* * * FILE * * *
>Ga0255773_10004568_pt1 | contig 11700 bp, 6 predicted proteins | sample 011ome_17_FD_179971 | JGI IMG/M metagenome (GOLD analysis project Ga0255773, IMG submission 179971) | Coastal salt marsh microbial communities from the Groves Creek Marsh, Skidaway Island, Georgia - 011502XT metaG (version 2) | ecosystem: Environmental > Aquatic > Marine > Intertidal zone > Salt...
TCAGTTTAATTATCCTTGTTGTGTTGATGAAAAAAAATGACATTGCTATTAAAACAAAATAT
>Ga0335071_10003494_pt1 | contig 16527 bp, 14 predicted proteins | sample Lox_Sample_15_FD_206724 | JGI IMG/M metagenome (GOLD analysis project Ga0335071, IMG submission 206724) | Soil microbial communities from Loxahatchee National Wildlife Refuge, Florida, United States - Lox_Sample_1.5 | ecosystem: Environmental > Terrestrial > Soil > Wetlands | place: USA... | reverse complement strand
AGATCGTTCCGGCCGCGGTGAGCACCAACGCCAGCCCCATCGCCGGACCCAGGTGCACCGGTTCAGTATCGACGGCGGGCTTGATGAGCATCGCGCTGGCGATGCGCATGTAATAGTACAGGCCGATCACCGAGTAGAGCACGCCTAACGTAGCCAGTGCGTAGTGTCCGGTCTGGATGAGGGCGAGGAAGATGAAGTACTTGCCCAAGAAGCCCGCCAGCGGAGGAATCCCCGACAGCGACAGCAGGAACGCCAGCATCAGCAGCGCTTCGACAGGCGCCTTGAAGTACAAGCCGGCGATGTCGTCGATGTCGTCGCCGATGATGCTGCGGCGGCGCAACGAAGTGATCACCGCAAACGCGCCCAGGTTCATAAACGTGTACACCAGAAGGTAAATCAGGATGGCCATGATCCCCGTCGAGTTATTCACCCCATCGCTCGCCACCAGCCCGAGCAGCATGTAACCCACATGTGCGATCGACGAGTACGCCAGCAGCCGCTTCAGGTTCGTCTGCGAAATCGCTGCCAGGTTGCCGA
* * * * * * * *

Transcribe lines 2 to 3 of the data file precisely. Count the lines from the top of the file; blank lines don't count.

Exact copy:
TCAGTTTAATTATCCTTGTTGTGTTGATGAAAAAAAATGACATTGCTATTAAAACAAAATAT
>Ga0335071_10003494_pt1 | contig 16527 bp, 14 predicted proteins | sample Lox_Sample_15_FD_206724 | JGI IMG/M metagenome (GOLD analysis project Ga0335071, IMG submission 206724) | Soil microbial communities from Loxahatchee National Wildlife Refuge, Florida, United States - Lox_Sample_1.5 | ecosystem: Environmental > Terrestrial > Soil > Wetlands | place: USA... | reverse complement strand